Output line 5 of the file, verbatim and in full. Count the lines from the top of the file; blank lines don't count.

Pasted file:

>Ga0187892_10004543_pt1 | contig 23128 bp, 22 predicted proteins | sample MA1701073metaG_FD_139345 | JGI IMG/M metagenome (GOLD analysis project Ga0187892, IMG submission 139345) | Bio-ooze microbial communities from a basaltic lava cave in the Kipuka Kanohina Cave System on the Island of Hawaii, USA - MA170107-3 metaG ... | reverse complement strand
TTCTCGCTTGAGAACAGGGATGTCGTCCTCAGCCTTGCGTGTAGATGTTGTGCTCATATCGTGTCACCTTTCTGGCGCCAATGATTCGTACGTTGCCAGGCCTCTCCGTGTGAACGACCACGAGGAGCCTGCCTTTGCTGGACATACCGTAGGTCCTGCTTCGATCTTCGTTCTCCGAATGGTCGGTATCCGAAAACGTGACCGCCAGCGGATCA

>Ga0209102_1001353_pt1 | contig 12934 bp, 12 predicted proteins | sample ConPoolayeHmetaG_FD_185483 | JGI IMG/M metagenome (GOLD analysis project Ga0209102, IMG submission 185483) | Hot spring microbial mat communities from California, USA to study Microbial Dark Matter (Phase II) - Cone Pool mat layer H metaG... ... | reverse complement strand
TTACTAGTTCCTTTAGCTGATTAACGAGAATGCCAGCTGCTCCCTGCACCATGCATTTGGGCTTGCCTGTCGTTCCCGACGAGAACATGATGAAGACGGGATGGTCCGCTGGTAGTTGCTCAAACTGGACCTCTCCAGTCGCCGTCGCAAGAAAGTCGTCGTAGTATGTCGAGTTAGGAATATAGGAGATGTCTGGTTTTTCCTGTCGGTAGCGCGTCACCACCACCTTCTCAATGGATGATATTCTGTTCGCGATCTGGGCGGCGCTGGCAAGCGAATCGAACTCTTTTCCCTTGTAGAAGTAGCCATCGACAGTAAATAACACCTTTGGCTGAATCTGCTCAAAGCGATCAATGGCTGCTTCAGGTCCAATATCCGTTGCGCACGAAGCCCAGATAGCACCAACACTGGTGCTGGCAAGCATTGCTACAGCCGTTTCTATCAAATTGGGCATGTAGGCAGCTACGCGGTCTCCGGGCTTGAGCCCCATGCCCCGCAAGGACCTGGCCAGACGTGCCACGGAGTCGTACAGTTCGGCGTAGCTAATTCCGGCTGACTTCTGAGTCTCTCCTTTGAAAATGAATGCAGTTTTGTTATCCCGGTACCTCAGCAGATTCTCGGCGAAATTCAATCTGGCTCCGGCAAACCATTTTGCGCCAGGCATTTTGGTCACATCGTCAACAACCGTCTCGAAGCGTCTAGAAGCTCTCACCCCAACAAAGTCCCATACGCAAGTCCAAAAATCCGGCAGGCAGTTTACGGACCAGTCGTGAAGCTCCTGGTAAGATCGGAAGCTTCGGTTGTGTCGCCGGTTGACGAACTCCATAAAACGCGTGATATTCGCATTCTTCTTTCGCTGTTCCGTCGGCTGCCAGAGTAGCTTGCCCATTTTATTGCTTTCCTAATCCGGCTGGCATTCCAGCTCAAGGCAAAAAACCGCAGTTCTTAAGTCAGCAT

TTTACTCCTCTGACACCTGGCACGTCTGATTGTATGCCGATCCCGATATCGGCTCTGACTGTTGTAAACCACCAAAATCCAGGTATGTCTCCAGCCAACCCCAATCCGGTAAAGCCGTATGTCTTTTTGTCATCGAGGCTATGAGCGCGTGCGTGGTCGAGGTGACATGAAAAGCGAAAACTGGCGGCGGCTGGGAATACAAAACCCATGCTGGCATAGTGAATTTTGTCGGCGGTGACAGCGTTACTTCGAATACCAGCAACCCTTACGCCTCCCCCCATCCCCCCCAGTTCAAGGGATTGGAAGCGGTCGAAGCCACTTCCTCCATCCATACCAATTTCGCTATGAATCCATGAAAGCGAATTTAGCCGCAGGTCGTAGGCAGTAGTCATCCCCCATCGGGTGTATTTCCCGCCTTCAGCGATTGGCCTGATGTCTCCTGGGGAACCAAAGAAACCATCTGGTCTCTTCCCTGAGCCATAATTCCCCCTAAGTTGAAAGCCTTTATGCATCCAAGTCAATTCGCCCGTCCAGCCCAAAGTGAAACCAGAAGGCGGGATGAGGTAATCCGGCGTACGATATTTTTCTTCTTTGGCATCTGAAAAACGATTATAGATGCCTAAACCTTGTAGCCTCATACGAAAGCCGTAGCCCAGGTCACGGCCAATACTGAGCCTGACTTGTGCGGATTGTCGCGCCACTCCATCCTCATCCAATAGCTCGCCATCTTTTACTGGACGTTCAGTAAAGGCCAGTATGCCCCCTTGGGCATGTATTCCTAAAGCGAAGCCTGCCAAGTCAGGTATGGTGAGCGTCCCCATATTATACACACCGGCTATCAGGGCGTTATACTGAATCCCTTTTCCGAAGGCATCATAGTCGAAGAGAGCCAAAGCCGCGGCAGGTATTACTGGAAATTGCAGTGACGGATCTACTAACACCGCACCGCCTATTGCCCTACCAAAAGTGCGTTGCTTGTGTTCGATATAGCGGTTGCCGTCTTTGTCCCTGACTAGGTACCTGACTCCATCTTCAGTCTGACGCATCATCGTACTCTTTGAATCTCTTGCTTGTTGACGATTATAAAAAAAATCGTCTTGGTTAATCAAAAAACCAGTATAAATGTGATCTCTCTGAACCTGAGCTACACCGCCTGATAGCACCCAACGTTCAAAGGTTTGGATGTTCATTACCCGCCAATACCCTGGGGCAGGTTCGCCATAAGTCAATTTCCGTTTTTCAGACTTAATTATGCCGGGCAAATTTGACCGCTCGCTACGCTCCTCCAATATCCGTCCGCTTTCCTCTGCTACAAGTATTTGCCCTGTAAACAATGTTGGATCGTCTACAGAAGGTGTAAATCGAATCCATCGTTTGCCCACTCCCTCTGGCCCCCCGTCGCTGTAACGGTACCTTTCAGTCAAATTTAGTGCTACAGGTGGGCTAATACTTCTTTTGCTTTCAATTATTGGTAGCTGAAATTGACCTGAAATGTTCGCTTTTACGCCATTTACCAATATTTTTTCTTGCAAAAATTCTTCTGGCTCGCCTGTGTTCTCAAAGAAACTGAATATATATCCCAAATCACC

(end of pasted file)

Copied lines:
TTTACTCCTCTGACACCTGGCACGTCTGATTGTATGCCGATCCCGATATCGGCTCTGACTGTTGTAAACCACCAAAATCCAGGTATGTCTCCAGCCAACCCCAATCCGGTAAAGCCGTATGTCTTTTTGTCATCGAGGCTATGAGCGCGTGCGTGGTCGAGGTGACATGAAAAGCGAAAACTGGCGGCGGCTGGGAATACAAAACCCATGCTGGCATAGTGAATTTTGTCGGCGGTGACAGCGTTACTTCGAATACCAGCAACCCTTACGCCTCCCCCCATCCCCCCCAGTTCAAGGGATTGGAAGCGGTCGAAGCCACTTCCTCCATCCATACCAATTTCGCTATGAATCCATGAAAGCGAATTTAGCCGCAGGTCGTAGGCAGTAGTCATCCCCCATCGGGTGTATTTCCCGCCTTCAGCGATTGGCCTGATGTCTCCTGGGGAACCAAAGAAACCATCTGGTCTCTTCCCTGAGCCATAATTCCCCCTAAGTTGAAAGCCTTTATGCATCCAAGTCAATTCGCCCGTCCAGCCCAAAGTGAAACCAGAAGGCGGGATGAGGTAATCCGGCGTACGATATTTTTCTTCTTTGGCATCTGAAAAACGATTATAGATGCCTAAACCTTGTAGCCTCATACGAAAGCCGTAGCCCAGGTCACGGCCAATACTGAGCCTGACTTGTGCGGATTGTCGCGCCACTCCATCCTCATCCAATAGCTCGCCATCTTTTACTGGACGTTCAGTAAAGGCCAGTATGCCCCCTTGGGCATGTATTCCTAAAGCGAAGCCTGCCAAGTCAGGTATGGTGAGCGTCCCCATATTATACACACCGGCTATCAGGGCGTTATACTGAATCCCTTTTCCGAAGGCATCATAGTCGAAGAGAGCCAAAGCCGCGGCAGGTATTACTGGAAATTGCAGTGACGGATCTACTAACACCGCACCGCCTATTGCCCTACCAAAAGTGCGTTGCTTGTGTTCGATATAGCGGTTGCCGTCTTTGTCCCTGACTAGGTACCTGACTCCATCTTCAGTCTGACGCATCATCGTACTCTTTGAATCTCTTGCTTGTTGACGATTATAAAAAAAATCGTCTTGGTTAATCAAAAAACCAGTATAAATGTGATCTCTCTGAACCTGAGCTACACCGCCTGATAGCACCCAACGTTCAAAGGTTTGGATGTTCATTACCCGCCAATACCCTGGGGCAGGTTCGCCATAAGTCAATTTCCGTTTTTCAGACTTAATTATGCCGGGCAAATTTGACCGCTCGCTACGCTCCTCCAATATCCGTCCGCTTTCCTCTGCTACAAGTATTTGCCCTGTAAACAATGTTGGATCGTCTACAGAAGGTGTAAATCGAATCCATCGTTTGCCCACTCCCTCTGGCCCCCCGTCGCTGTAACGGTACCTTTCAGTCAAATTTAGTGCTACAGGTGGGCTAATACTTCTTTTGCTTTCAATTATTGGTAGCTGAAATTGACCTGAAATGTTCGCTTTTACGCCATTTACCAATATTTTTTCTTGCAAAAATTCTTCTGGCTCGCCTGTGTTCTCAAAGAAACTGAATATATATCCCAAATCACC